The public is seldom privy to tax developments prior to the issuance of formal rules/regulations by the Bureau of Internal Revenue (BIR). It is worth noting, however, that the BIR’s release of clarificatory regulations on Oct. 7 — in the form of Revenue Regulations (RR) No. 13-2022 — was borne out of a taxpayer’s request for the opinion of the Department of Finance (DoF) on the tax treatment of equity-based compensation.
On Oct. 6, the Secretary of Finance issued DoF Opinion No. 016-2022 clarifying that equity grants awarded to employees under various stock option plans are considered compensation, and are therefore, subject to withholding tax on compensation (WTC) regardless of the status of the employee-grantee.
At the outset, the DoF acknowledged that the rationale for the opinion-request arose from the varying tax treatments of equity-based compensation. Specifically, Revenue Memorandum Circular (RMC) No. 79-2014 provides that stock option plans and other option plans received by supervisory and managerial employees are treated as fringe benefits subject to fringe benefits tax (FBT); while these same benefits are subject to WTC if received by rank-and-file employees.
In the opinion, the DoF agreed with the taxpayer’s position that all equity-based awards, employment status notwithstanding, are considered compensation for services rendered subject to WTC (rather than a fringe benefit). Consequently, the DoF concurred with the legal bases cited by the taxpayer in its request for opinion, viz:
• Pursuant to Section 32(A) of the National Internal Revenue Code of 1997, as amended (Tax Code), gross income includes compensation for services in whatever form paid;
• Philippine withholding tax regulations (RR No. 2-1998) provide that compensation income subject to WTC also covers compensation paid in some medium other than money; and
• Four rulings issued by the BIR prior to RMC No. 79-2014 (but after the effectivity of the Tax Code and the withholding tax regulations) consistently held that any income derived by employees from the exercise of their share-based compensation (e.g., stock options and stock awards) are considered additional compensation subject to WTC.
Moreover, the DoF also agreed with the taxpayer that equity-based awards are compensatory in nature and are not “perks” within the conventional description of items subject to FBT under Section 33 of the Tax Code. The fact that these awards are, by their nature, subject to a vesting period — within which the employees are required to perform their services — further supports the position that equity-based income is indeed granted in exchange for services rendered by the employee.
Additionally, the taxpayer also stated in its opinion-request that the FBT regulations in Australia, on which our local FBT rules are based, treat equity income as income subject to compensation tax.
Given the foregoing, the DoF stated that its opinion would effectively supersede parts of RMC No. 79-2014 which were inconsistent with its findings. Specifically, share-based compensation received by managerial and supervisory employees is no longer considered fringe benefits subject to FBT. In closing, the Finance Secretary advised that the DoF would issue, through the BIR, a corresponding RR on the matter — i.e., RR No. 13-2022.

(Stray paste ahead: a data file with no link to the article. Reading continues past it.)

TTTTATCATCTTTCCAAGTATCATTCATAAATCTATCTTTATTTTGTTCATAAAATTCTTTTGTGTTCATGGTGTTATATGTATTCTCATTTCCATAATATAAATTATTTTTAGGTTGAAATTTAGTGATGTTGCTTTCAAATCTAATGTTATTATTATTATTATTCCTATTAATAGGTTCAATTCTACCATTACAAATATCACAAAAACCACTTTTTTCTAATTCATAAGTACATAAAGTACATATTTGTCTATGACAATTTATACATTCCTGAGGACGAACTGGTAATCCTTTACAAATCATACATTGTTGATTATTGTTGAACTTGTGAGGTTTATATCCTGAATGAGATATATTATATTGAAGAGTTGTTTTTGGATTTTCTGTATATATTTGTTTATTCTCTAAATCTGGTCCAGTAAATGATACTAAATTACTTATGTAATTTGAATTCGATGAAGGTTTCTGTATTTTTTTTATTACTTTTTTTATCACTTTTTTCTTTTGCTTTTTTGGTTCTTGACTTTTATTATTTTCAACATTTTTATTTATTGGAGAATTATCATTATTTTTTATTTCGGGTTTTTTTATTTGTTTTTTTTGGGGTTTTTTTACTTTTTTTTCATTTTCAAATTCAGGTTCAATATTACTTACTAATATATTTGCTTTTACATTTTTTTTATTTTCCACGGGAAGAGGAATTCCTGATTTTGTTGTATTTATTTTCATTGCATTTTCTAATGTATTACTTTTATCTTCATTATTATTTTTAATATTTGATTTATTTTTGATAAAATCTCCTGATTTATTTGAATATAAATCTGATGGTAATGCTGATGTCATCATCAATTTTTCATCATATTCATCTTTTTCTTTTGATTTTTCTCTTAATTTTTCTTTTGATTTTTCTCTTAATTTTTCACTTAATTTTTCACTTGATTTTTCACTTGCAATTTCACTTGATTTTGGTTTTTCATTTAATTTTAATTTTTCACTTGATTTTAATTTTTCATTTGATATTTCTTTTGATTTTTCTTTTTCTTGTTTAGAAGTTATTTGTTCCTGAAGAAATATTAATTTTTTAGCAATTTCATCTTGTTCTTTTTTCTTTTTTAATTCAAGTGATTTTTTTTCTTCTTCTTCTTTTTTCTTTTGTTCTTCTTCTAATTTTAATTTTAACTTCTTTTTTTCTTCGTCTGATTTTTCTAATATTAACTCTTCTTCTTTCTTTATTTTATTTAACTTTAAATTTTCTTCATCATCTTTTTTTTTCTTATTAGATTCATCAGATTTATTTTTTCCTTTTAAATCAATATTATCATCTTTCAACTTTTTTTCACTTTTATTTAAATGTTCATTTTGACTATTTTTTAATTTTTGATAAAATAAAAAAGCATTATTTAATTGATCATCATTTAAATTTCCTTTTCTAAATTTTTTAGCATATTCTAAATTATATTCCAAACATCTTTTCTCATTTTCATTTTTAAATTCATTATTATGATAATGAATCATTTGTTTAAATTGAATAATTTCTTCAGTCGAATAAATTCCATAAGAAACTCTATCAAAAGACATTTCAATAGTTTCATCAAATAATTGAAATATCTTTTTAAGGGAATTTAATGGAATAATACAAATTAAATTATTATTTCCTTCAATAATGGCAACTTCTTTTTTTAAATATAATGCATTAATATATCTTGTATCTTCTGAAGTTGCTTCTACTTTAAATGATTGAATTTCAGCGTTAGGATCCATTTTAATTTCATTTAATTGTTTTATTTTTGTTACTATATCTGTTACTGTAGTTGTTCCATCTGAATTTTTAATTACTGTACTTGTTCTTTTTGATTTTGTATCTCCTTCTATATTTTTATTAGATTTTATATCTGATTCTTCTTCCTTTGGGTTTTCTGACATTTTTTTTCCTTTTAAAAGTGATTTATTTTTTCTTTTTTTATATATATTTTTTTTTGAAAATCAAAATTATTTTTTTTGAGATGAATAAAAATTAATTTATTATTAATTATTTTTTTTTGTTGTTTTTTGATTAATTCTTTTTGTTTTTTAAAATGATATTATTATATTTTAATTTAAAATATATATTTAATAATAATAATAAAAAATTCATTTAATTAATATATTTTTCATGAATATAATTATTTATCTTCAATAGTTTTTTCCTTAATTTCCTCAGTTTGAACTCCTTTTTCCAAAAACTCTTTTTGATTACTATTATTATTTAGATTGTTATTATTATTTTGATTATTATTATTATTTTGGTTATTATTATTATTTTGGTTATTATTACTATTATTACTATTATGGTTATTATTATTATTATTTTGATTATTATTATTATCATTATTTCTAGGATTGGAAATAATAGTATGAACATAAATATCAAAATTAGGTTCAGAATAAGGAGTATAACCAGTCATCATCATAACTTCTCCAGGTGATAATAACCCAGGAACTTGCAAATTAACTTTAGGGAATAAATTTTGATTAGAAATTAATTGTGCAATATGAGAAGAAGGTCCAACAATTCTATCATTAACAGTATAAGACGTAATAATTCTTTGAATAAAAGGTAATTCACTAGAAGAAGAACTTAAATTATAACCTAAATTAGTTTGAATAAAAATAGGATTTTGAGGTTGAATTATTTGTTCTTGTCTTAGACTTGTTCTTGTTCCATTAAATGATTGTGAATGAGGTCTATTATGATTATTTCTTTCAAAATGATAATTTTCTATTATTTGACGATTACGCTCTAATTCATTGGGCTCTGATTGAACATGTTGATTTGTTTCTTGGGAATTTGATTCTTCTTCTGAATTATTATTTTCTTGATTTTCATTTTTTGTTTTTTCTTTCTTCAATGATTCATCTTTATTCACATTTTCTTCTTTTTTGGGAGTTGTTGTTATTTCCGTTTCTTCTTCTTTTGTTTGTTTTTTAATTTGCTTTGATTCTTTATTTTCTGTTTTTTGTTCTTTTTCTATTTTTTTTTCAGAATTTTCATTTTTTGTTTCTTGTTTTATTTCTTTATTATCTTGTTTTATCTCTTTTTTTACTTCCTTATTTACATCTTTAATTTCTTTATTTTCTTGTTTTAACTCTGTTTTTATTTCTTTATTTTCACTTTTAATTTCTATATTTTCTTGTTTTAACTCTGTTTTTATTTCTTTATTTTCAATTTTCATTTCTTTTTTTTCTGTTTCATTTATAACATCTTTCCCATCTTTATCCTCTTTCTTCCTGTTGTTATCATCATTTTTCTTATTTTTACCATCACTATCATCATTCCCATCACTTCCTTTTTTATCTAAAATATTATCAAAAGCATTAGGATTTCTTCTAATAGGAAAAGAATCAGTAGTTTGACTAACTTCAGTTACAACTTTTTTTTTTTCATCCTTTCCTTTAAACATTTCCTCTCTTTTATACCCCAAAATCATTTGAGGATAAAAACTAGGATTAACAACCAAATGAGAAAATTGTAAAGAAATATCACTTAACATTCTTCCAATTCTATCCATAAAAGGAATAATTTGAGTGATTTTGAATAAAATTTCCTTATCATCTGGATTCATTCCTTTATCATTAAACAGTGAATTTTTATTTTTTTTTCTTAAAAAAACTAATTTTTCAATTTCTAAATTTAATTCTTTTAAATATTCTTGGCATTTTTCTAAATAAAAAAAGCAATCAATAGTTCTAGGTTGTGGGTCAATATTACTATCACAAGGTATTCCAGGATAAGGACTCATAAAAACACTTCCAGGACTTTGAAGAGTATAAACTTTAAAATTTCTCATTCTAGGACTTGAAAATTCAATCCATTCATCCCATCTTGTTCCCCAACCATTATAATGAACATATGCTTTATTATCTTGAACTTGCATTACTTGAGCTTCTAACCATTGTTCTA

Although it took the tax authorities eight years, the DoF’s opinion and RR No. 13-2022 are welcome developments as the rules on equity awards are now aligned with the provisions of the Tax Code and prevailing regulations. Likewise, the DoF opinion further reminds taxpayers that, aside from requesting a review of an adverse ruling from the BIR, they may also opt to seek tax clarifications from the DoF by initiating a request for opinion.
However, this author wishes to highlight that DoF opinions alone, when taken exclusively, are neither laws nor jurisprudence. They are administrative rulings which are only interpretative in nature. Thus, these would be more effectively implemented if the BIR issues the corresponding regulations or circulars to enforce the Finance department’s rulings or opinions, such as it has done in this case.
Nonetheless, as the BIR’s mission is “… to collect taxes through just enforcement of tax laws for nation-building and the upliftment of the lives of Filipinos,” tax authorities and taxpayers must continue cooperating to clarify any ambiguous tax positions or challenge any questionable tax rules. This ensures the equitable administration of taxes and keeps up with the rapidly changing times.
The views or opinions expressed in this article are solely those of the author and do not necessarily represent those of Isla Lipana & Co. The content is for general information purposes only, and should not be used as a substitute for specific advice.
Bon Yannicka M. Chua is an assistant manager at the Tax Services department of Isla Lipana & Co., the Philippine member firm of the PwC network.
+63 (2) 8845-2728